With Caracas and the Venezuelan opposition still locked in a stalemate after the botched coup attempt in April, Guaido supporter Peru has invited Russia, China, Turkey, Cuba and the US to the next Lima Group meet-up.
Peru’s foreign minister Nestor Popolizio told a Wednesday press conference that his government has sent out invitations to some 100 countries to join the August 6 meeting of the 14-member Lima Group.
Among the invitees are Russia, China, Cuba, Bolivia and Turkey, the countries that have rejected the attempt by Western-backed Venezuelan opposition leader Juan Guaido to overthrow the government and stood by elected Venezuelan President Nicolas Maduro.
The US, which was the first nation to recognize Guaido and has since been aggressively promoting his cause, including encouraging the Venezuelan military to defect to Guaido’s side, has also been invited to the August gathering.
Popolizio said that by seeking to gather both Guaido allies and those backing the Maduro government, Lima is “looking for a point of convergence that allows us to establish a credible dialogue” that might eventually pave the way for snap elections in the crisis-hit country. However, taking into account the sides’ opposing takes on the Venezuelan issue, there is no talk about drawing up any binding document in the wake of the meeting.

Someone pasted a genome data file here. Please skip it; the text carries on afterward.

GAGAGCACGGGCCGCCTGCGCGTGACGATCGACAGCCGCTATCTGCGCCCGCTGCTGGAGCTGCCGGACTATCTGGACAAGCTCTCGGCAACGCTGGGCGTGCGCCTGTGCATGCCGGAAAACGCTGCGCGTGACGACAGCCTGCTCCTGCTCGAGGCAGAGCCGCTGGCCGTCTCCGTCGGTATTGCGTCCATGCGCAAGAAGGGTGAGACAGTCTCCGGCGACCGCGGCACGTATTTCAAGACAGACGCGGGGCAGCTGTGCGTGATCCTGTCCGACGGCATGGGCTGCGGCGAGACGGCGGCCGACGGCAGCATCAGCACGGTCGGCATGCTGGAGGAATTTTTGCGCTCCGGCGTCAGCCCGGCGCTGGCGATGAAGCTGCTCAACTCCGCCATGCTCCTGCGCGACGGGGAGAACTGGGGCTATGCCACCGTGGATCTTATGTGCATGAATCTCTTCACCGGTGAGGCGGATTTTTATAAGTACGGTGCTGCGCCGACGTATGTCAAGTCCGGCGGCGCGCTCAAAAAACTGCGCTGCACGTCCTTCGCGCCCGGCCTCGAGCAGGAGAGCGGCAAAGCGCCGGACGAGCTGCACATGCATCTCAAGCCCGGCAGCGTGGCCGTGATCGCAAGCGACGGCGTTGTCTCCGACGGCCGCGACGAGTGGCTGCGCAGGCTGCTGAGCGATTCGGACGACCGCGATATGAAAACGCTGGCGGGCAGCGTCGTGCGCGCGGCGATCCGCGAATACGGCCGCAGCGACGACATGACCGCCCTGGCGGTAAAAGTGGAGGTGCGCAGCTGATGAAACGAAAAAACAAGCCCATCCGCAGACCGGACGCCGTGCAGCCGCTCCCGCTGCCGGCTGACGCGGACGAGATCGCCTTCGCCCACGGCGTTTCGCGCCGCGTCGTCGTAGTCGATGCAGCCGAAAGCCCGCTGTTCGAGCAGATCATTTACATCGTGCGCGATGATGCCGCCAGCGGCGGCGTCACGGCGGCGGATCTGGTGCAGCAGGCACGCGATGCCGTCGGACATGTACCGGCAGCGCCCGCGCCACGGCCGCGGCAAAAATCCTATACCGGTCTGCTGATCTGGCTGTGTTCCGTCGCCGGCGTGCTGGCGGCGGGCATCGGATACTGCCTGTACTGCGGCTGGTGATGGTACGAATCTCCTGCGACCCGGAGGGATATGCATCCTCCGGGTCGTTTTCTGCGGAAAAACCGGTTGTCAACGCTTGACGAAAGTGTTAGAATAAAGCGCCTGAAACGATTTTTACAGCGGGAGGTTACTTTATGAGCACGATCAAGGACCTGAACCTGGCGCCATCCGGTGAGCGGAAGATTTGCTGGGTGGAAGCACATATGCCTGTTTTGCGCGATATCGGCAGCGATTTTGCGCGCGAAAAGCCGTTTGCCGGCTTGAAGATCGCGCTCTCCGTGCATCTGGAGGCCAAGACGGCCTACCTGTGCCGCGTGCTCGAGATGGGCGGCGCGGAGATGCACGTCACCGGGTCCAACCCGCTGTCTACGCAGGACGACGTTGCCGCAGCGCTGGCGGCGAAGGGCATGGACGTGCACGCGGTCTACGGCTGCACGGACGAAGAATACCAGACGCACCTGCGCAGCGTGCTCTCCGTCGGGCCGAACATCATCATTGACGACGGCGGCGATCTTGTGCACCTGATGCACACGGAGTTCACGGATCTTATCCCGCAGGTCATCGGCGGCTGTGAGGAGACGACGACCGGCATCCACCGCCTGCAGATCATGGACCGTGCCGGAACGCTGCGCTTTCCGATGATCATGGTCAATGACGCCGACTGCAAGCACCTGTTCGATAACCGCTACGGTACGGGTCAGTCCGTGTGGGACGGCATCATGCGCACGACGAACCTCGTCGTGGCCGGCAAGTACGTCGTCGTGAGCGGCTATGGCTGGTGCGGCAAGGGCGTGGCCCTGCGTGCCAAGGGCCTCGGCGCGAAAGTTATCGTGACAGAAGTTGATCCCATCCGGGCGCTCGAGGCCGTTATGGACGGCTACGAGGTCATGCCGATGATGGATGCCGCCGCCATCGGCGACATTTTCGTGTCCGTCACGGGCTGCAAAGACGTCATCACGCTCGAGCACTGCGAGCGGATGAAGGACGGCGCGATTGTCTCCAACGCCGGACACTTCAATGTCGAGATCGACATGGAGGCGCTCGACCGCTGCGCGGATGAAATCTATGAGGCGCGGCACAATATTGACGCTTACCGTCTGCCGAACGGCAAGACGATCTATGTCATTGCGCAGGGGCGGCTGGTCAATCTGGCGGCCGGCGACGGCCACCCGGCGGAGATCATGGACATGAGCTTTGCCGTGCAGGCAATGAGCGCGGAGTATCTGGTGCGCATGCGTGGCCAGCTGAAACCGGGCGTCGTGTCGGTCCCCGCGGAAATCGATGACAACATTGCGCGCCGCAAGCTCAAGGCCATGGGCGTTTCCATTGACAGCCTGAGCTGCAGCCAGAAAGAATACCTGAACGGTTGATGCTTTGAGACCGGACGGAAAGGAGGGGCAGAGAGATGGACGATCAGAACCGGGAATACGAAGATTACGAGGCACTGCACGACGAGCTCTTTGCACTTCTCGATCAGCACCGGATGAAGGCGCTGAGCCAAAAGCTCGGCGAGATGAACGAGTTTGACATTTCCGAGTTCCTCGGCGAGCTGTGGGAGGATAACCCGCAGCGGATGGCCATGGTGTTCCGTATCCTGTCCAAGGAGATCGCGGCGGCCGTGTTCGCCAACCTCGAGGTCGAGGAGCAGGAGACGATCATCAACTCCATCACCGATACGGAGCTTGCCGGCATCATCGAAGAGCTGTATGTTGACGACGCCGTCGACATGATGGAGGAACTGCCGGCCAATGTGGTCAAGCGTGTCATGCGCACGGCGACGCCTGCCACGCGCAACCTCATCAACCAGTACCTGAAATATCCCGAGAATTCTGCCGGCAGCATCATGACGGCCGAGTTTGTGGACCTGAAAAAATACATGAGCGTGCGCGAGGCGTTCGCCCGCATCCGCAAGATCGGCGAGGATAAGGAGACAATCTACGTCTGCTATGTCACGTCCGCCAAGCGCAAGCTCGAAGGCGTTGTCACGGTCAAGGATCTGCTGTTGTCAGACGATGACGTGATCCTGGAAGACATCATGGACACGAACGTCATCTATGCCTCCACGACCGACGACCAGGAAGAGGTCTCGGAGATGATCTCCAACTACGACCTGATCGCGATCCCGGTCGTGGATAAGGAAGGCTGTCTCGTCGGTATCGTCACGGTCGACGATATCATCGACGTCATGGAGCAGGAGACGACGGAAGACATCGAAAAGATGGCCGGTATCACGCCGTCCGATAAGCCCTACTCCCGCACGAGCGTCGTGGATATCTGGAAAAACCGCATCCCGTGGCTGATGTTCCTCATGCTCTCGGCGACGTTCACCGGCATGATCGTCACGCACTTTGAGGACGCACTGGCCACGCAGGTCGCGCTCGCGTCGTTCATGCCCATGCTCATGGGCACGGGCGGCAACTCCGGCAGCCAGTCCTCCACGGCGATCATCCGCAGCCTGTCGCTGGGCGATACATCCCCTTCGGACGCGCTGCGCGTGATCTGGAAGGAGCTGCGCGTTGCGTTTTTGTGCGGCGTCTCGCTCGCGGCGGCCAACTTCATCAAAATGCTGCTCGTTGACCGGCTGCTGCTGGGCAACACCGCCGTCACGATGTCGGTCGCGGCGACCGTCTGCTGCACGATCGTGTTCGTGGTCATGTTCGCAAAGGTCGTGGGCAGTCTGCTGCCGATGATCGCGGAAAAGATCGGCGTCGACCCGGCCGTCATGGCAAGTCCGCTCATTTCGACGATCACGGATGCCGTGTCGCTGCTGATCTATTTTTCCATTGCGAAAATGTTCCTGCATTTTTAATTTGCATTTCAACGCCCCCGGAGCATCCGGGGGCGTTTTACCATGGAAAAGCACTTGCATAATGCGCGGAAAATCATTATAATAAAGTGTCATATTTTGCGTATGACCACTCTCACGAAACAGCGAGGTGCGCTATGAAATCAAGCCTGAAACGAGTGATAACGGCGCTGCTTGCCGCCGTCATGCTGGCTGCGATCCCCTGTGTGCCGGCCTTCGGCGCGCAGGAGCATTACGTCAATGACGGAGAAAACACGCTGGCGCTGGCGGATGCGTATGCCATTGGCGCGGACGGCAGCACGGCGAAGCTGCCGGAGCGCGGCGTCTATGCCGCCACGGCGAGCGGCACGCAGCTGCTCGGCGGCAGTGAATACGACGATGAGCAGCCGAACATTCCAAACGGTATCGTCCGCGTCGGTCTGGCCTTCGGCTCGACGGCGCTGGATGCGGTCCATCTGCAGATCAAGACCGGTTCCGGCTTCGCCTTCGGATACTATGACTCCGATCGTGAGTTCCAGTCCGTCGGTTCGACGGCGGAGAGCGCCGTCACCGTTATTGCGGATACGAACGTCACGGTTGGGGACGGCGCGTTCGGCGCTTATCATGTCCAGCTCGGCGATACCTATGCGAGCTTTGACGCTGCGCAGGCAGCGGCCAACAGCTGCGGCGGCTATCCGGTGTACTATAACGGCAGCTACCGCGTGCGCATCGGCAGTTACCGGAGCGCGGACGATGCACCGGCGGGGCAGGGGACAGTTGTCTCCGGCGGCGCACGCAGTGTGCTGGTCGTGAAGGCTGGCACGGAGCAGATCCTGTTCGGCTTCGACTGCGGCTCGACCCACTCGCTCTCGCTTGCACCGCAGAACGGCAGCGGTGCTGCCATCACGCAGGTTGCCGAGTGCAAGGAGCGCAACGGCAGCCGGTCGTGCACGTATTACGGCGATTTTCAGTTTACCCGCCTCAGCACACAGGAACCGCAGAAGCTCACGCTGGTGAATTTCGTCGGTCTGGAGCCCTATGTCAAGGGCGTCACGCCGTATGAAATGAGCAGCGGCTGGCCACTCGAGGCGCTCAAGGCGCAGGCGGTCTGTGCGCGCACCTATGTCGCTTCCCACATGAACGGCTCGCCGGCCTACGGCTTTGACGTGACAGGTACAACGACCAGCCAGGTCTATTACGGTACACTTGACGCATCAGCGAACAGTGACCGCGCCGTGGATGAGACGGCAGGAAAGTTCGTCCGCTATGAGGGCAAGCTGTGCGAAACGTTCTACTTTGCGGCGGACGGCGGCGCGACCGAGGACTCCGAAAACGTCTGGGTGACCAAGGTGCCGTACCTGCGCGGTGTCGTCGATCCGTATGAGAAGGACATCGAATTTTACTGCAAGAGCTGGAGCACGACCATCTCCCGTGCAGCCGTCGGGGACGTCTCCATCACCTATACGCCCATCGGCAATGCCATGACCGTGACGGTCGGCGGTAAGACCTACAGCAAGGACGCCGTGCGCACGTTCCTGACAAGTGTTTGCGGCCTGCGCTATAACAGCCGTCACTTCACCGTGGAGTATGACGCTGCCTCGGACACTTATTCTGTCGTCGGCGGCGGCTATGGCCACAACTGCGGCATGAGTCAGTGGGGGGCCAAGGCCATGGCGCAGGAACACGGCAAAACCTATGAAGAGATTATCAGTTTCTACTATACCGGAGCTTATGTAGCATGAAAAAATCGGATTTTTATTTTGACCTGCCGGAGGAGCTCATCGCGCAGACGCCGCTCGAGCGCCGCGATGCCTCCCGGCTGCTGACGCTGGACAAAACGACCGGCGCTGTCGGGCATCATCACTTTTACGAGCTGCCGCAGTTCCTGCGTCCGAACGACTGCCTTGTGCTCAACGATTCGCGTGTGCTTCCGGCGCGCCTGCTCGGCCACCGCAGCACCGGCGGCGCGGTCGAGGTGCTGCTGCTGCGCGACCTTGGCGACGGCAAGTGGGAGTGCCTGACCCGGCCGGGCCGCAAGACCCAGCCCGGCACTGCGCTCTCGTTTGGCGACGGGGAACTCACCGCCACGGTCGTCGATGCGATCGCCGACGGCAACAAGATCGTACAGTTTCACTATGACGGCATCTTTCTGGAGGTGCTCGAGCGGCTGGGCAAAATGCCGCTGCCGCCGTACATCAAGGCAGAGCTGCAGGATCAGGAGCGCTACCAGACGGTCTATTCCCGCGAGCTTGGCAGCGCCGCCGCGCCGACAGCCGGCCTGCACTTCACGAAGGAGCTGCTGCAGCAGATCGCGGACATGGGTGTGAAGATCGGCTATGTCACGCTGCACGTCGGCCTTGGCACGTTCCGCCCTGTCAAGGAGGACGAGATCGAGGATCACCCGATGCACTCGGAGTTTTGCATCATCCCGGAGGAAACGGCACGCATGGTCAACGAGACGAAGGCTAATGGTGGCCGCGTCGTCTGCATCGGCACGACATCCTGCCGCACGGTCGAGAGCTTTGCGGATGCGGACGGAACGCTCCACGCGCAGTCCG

It remains to be seen whether Lima’s invitation is a genuine call for dialogue or a token show of willingness to compromise, and whether it’s been prompted by the failure of Guaido’s attempted blitz to power, which instead has become a bogged-down stand-off with Maduro despite the massive support the US and its allies have thrown behind the rebel.
The meeting will focus on the humanitarian aspect of the conflict, including the exodus of hundreds of thousands of Venezuelans, spawned by a severe economic crisis exacerbated by soaring inflation, water, food shortages and occasional power blackouts. Caracas blames the dire situation the country now finds itself in on the crippling effect of economic sanctions imposed by the Trump administration.
Neither the representatives of Maduro, nor those of Guaido have been invited to the August gathering, with Popolizio saying their presence would “polarize the meeting.”
Established in 2017, the Lima Group consists of Latin American countries, Caribbean nations and Canada. The majority of the group’s members have consistently vouched for Guaido, calling for a “peaceful transition” of power from Maduro, while at the same time urging the Venezuelan military to join the rebellion.
In February, eleven of the group’s members recognized Guaido’s parallel government and pledged to welcome it into the Lima Group, vowing to treat his envoy as the representative of Venezuela.
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